Federal and city officials have disrupted a lucrative drug operation in Oklahoma City.
Police say they have taken large quantities of meth and drug dollars off the streets after an undercover investigation.
A search warrant filed in district court Tuesday was executed on what investigators are calling a "stash house" at 9010 N. Rockwell Drive in Oklahoma City. A stash house is location where drugs are funneled in and out.
"I'm surprised it happened across the street," said neighbor Sharon Miller. "I had no idea."
Miller saw officials execute the search warrant on the home. From her front lawn, she can see the home at the center of the investigation. Oklahoma City police officers and agents with the FBI and DEA had been spying on the home on the northwest side using wire taps, and following suspects with GPS devices, according to court documents.
"When you can identify and take these people out, it can really cripple a cell group tied to one of these cartels," Mark Woodward with the Oklahoma Bureau of Narcotics said.
Inside the home, officials found more than 66 pounds of methamphetamine.
"It is a very significant amount to be seized by law enforcement," Woodward said.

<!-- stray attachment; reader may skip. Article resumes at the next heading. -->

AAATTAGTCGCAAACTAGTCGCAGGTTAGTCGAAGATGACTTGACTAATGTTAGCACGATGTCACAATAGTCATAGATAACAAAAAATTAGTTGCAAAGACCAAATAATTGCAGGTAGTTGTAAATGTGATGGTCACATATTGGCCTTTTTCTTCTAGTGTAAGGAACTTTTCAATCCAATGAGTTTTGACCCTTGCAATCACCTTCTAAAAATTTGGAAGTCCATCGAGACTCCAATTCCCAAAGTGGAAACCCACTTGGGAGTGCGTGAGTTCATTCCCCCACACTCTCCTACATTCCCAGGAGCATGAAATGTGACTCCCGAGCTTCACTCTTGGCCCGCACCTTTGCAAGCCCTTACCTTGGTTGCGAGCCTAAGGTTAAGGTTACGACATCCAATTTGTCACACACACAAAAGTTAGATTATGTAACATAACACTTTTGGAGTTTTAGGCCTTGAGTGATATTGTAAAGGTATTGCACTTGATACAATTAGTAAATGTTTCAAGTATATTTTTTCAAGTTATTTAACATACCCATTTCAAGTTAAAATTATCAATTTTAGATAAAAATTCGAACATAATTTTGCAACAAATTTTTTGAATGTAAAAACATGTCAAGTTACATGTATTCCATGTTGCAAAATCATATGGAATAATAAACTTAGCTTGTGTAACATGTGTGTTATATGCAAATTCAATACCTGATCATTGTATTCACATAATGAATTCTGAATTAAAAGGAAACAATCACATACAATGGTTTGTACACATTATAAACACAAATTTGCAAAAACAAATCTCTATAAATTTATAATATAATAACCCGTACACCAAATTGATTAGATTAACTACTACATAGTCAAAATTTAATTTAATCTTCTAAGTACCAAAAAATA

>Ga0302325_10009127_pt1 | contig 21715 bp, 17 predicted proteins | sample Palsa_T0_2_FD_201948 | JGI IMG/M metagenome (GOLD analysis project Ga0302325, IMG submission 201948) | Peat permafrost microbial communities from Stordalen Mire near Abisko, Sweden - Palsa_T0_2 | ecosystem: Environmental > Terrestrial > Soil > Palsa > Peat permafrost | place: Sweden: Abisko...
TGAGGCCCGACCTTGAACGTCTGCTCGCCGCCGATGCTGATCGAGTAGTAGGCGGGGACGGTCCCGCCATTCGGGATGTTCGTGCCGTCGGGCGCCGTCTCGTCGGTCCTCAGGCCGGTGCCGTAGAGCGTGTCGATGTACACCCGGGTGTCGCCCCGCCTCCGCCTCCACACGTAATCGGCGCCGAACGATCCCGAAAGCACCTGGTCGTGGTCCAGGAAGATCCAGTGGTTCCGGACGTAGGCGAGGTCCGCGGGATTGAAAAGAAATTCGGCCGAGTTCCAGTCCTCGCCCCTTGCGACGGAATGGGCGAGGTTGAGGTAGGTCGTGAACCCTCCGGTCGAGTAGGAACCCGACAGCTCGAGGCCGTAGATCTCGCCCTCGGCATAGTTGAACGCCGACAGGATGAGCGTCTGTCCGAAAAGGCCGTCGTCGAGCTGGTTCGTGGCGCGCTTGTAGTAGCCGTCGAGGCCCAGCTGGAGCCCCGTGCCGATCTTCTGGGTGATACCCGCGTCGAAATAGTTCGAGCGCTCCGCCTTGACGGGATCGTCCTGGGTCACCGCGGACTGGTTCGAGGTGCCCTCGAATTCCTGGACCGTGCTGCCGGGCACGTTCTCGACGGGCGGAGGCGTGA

According to the search warrant, officials also seized $323,400 in United States currency. Investigators believe Iran Juan Zamarripa is the key player in the operation and used the home to store the meth.
"They don't keep these large shipments around very long, so it's very fortunate for law enforcement to get such a large seizure," Woodward said.
Officials say Zamarripa used the El Lagunero car wash at 2418 S.W. 59th Street, to distribute much of the stash. Authorities say meth would be sold at the McDonald's at S.E. 44th Street and Shields.
Miller, who is a long-time resident of the neighborhood at the heart of the investigation, says she is taking the news in stride.
"My daughter is worried about me living here but I'm not," Miller said.
Experts say Oklahoma is an attractive location for drug trafficking because of our central location and major Interstates.The Oklahoma Bureau of Narcotics says it is seeing more large meth loads in the state.